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Ebenezer Scrooge (Jim Carrey) begins the Christmas holiday with his usual miserly contempt, barking at his faithful clerk (Gary Oldman) and his cheery nephew (Colin Firth). But when the ghosts of Christmas Past, Present and Yet to Come take him on an eye-opening journey revealing truths Old Scrooge is reluctant to face, he must open his heart to undo years of ill will before it’s too late.

Review by Louise Keller:
Conceptually brilliant with mind-blowing special effects, Robert Zemeckis’ recreation of Charles Dickens’ A Christmas Carol is extraordinary to look at. Making full use of striking visual cinematic tools, including pinch-to-believe performance capture and dazzling 3D effects that ably serve the narrative, we feel as though we are right there, in the splendid reality Zemeckis has created. We can almost feel the snowflakes brushing our cheeks. Besides, what can you say about technology that enables the film’s versatile star Jim Carrey to portray an assortment of characters including Ebenezer Scrooge from the tender age of seven? But I worry who is the intended audience of this visual extravaganza? Certainly not children, for whom the content is far too dark with haunting imagery that could provoke nightmares for impressionable youngsters.

Zemeckis’ adaptation is true to Dickens’ tale (originally published in 1843) about the elderly, mean Scrooge (Carrey) who grumbles ‘Bah, humbug,’ and throws gloom at everyone who crosses his hunched, wiry frame. It’s essentially a classic tale of redemption with the added elements of ghosts and time travel. I especially liked the Ghost of Christmas Past (also played by Carrey), a hilarious tiny, flame-like being with a detached head and darting eyes, who takes Scrooge in a journey into his childhood. There he is reminded of things he has long forgotten, including meeting the love of his life (Robin Wright Penn) and how his greatest fear (‘a life filled with poverty’) destroys their relationship. The ever-laughing oversized Ghost of Christmas Present (Carrey, again) is his guide for more time-travelling, including the film’s darkest scene, in which Scrooge falls (seemingly forever) headlong into his own grave.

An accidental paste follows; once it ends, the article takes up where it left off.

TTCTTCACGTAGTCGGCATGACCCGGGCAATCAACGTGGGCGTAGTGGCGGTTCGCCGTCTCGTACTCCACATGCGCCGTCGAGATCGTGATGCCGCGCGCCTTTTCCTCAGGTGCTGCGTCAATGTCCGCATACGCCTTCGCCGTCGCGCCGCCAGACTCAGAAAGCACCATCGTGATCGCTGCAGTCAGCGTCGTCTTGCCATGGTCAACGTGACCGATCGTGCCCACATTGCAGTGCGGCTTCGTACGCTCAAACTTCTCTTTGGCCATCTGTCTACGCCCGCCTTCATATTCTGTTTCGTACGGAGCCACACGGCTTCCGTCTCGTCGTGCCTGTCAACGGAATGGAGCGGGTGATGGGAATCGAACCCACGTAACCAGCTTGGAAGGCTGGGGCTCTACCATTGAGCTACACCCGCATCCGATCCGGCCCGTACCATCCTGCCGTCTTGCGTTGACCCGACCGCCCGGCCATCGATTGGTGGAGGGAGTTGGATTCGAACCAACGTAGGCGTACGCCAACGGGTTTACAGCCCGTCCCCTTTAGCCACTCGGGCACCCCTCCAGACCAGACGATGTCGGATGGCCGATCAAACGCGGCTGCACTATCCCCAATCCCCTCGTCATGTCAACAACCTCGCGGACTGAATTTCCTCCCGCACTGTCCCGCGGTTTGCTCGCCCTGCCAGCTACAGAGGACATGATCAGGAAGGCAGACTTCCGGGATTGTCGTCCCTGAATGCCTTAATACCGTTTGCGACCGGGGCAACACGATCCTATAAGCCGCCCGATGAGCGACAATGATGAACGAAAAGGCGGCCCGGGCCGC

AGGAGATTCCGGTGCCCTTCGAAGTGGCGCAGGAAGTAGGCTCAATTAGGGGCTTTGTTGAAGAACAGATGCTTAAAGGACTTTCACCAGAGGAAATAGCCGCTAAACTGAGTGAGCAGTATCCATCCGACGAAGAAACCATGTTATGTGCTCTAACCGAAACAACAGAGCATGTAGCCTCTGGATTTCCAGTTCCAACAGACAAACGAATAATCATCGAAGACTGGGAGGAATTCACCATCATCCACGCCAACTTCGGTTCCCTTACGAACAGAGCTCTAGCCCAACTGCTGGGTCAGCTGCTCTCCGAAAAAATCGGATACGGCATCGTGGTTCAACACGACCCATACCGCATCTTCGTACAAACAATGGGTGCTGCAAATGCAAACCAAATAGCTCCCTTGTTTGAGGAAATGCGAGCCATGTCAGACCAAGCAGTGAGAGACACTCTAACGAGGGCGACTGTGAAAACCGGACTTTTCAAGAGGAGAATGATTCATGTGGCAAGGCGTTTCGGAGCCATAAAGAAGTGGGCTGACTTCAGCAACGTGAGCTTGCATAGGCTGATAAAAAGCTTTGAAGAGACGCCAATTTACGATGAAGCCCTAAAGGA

The film feels like a fable, with its stylised look and extraordinary effects in which the actors’ performances are computerised in 360 degrees. Although we recognise the actors in the roles, they are hidden behind their characters, and as a result it is these characters that become real to us.

All the performances are excellent: Gary Oldman in three roles, including that of the crippled child Tiny Tim, Colin Firth as Scrooge’s cheerful nephew and Bob Hoskins as Mr. Fezziwig. There’s little light in this tale; it is the ever-present shadows that leave a strong impression, like the frightening galloping horses that draw a runaway carriage. I am only sorry the film is too dark for children. Perhaps Zemeckis excluded the most important audience.

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(US, 2009)

CAST: Jim Carrey, Gary Oldman, Colin Firth, Bob Hoskins, Robin Wright Penn, Cary Elwes, Fionnula Flanagan, Michael J. Fox, Bob Hoskins, Fay Masterson

PRODUCER: Robert Zemeckis, Steve Starkey, Jack Rapke

DIRECTOR: Robert Zemeckis

SCRIPT: Robert Zemeckis (novel by Charles Dickens)


EDITOR: Jeremiah O’Driscoll

MUSIC: Alan Silvestri


RUNNING TIME: 96 minutes


AUSTRALIAN RELEASE: November 5, 2009

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